In what ways have you fulfilled the assignment requirements as they relate to audience, appropriate persona/tone, and rhetorical stance? Why is this word choice/diction inappropriate (conversational) for your audience? What might be more appropriate?
For students and teachers alike, most writing occurs in non-academic settings—notes, e-mails, Facebook posts, blogs, shopping lists, etc. In these writing settings, it is perfectly fine to “write as you speak,” using a conversational tone and slang terms. However, when you enter the classroom (and the professional workspace), writing expectations change. These changes in expectation and acceptability occur because the topic or subject of academic writing is more complex than what we write about in our day-to-day writing settings—not because scholars and professionals say so or because they want to sound “snobby” or superior. Also, there is a shift in audience and level of audience interaction. Basically, college-level and professional writing require clarity both in grammar and word choice so that complex ideas can be easily understood by the reader.
Grammatical differences in writing and speaking
Using conversational language and an informal tone—or, “writing as we speak” —in academic writing can be problematic because it can lead to unclear communication between the writer and the reader. In conversations, we often speak in sentence fragments because we are reacting to the other person’s dialogue. For example, when someone asks “How was your day?” we might answer, “Good.” However, “good” is not a complete sentence, because it has neither a noun (subject) nor a verb. What we really mean to say is, “My day was good,” but because the question implies the subject (my day) and verb (was), our answer can still make sense without repeating these words back to the speaker. However, in writing, the reader cannot necessarily infer the missing subjects and verbs insinuated by the writer. In order for a writer’s ideas to be understood, he or she must include a subject and verb in each sentence and not assume that a reader will infer the correct meaning without these words.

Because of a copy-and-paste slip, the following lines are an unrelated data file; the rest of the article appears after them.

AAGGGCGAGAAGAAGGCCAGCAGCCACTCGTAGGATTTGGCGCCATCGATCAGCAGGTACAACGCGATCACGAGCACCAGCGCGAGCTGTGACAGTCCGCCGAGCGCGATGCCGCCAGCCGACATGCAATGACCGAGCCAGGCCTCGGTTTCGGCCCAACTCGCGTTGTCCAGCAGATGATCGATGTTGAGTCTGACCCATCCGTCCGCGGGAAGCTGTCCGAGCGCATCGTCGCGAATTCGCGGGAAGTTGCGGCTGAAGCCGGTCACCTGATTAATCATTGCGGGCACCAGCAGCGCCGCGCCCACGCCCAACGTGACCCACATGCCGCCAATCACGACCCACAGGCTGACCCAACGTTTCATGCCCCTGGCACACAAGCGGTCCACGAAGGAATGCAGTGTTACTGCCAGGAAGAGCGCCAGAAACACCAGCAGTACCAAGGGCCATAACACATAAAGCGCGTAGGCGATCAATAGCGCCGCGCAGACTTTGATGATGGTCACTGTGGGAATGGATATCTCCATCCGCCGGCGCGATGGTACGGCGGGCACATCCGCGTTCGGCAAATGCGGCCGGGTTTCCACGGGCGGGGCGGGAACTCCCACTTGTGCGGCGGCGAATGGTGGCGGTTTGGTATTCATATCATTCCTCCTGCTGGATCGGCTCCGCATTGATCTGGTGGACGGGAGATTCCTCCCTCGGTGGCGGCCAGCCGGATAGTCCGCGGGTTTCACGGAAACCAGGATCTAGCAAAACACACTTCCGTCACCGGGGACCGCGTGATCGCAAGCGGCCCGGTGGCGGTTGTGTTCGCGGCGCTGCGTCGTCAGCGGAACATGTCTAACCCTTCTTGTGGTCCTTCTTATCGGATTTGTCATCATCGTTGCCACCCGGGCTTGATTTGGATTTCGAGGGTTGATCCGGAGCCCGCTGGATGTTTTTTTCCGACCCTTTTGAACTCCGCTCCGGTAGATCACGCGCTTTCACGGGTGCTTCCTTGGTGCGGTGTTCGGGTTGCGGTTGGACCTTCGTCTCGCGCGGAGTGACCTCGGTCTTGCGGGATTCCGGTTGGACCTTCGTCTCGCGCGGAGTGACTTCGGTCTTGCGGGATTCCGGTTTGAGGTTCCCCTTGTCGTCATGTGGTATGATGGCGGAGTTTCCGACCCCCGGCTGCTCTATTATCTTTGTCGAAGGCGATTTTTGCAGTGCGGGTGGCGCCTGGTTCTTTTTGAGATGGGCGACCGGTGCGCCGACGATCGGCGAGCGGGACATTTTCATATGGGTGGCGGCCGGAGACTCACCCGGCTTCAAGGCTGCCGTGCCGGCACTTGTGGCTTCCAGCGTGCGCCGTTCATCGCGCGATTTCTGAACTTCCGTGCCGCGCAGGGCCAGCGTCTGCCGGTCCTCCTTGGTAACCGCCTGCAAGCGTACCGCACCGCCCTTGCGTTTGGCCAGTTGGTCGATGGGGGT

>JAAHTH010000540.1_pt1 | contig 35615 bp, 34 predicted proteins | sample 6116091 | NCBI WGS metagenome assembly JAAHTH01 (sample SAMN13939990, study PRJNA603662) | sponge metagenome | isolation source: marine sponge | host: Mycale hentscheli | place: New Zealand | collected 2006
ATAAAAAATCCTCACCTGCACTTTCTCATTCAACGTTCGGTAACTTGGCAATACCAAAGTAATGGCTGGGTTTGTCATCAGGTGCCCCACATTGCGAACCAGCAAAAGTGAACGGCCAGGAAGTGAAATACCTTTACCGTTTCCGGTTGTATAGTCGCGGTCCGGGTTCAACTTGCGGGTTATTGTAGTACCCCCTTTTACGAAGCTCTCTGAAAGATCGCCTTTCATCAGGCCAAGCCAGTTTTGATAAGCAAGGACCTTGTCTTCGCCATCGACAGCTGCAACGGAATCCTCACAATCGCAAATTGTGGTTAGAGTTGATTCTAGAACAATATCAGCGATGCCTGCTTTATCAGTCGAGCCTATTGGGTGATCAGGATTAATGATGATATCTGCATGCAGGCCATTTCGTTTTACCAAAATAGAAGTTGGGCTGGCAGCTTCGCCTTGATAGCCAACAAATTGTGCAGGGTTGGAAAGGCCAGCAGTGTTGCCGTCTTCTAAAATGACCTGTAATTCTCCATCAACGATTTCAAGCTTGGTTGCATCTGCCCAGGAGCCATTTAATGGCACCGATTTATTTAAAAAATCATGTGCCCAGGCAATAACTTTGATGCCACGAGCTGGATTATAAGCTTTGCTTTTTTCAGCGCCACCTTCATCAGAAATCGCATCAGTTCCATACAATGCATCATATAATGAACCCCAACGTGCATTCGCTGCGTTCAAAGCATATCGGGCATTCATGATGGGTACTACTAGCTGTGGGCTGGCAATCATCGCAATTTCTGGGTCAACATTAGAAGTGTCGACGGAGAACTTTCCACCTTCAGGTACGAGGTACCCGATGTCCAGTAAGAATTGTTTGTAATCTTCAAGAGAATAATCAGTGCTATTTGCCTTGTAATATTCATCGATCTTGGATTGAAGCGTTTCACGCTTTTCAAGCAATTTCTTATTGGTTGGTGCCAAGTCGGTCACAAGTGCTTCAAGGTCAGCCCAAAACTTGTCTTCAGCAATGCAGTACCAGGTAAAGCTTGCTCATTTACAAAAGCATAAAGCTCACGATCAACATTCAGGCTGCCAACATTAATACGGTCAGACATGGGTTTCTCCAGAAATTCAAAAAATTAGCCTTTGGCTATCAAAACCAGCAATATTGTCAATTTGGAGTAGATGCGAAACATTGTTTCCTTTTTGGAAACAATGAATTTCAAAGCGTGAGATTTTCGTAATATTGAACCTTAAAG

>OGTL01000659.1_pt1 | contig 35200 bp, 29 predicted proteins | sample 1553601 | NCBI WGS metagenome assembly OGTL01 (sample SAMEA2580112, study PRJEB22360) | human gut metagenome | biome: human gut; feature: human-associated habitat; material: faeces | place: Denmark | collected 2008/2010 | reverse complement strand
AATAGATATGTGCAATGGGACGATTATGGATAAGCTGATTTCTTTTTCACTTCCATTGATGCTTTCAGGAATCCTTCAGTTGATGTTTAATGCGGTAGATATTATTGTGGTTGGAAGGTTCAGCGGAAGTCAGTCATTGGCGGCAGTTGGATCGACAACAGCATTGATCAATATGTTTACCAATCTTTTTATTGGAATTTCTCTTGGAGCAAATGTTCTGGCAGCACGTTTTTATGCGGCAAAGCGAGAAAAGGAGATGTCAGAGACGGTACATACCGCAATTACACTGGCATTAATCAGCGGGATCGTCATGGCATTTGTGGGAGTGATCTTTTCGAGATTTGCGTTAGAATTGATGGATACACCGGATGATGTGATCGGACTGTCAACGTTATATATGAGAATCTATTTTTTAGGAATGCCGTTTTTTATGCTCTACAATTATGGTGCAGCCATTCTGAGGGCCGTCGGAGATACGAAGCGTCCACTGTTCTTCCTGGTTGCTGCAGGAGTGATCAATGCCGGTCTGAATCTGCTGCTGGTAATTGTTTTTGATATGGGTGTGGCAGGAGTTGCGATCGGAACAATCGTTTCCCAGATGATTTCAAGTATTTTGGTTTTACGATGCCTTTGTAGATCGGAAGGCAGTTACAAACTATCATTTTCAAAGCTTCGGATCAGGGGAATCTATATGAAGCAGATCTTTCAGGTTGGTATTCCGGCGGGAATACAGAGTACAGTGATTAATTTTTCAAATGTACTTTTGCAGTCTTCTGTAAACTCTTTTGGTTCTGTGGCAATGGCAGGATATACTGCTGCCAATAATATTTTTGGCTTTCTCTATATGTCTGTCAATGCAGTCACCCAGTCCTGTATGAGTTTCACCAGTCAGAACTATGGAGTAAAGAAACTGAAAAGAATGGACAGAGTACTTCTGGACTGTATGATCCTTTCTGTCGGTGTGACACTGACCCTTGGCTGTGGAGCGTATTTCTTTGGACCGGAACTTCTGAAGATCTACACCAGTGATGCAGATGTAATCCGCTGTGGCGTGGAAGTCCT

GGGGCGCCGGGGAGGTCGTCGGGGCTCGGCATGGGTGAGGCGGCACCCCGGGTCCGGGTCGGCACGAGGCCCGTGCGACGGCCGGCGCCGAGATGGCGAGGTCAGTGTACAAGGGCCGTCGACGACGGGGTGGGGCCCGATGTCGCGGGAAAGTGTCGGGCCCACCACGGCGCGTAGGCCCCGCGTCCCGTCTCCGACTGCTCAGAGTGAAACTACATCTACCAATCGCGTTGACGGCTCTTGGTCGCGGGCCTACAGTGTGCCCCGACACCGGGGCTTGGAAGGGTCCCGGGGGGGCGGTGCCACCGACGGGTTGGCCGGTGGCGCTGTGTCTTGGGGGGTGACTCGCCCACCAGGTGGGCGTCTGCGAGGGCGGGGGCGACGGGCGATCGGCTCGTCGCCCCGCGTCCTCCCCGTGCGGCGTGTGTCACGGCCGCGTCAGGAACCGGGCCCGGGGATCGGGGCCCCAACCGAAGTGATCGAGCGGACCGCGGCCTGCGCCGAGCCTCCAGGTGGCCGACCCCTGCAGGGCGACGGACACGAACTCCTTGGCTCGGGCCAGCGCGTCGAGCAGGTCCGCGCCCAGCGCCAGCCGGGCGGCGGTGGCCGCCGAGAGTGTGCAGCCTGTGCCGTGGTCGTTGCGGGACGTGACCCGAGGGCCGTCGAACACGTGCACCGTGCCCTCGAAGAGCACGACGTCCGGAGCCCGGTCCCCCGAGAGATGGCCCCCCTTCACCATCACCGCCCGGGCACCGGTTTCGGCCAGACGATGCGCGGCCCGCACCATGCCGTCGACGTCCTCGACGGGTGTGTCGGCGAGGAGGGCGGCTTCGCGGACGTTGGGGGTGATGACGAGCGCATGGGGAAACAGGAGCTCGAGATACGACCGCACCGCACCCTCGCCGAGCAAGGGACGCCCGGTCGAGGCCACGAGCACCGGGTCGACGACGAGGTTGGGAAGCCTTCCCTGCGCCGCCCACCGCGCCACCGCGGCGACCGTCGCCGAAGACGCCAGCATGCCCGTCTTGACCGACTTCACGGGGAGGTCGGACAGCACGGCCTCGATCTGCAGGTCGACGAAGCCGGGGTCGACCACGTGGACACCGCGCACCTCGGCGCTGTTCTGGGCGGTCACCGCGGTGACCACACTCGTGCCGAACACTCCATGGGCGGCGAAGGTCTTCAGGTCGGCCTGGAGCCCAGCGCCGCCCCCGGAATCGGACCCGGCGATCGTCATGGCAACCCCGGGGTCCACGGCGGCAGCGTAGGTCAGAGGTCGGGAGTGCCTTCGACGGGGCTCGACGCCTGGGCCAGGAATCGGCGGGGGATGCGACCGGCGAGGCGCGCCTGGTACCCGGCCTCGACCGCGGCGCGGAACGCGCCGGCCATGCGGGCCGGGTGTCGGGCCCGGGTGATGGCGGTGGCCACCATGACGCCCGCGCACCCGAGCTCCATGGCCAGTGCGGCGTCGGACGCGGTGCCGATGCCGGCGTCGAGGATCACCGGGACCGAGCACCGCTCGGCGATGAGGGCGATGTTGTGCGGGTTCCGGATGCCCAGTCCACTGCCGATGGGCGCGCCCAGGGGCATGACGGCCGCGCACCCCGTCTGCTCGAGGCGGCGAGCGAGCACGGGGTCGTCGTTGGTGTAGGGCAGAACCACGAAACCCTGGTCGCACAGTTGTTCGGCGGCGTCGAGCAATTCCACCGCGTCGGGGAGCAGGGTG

We also tend to use run-ons frequently in our conversations, but they usually go unnoticed.
For example, a friend was explaining to me a trip she took to Disney World in which she used several run-ons:
We took the kids to see “The Country Bear” show and on the “It’s a Small World” ride, which Cole absolutely loved and couldn’t stop singing the song the rest of the day, and then we took them on “The Haunted House” ride which was a huge mistake because Noah started screaming and yelling and Cole started crying while we were strapped in the moving seats so we couldn’t get off and now the past few nights he’s been having nightmares about the ghost who follows you home.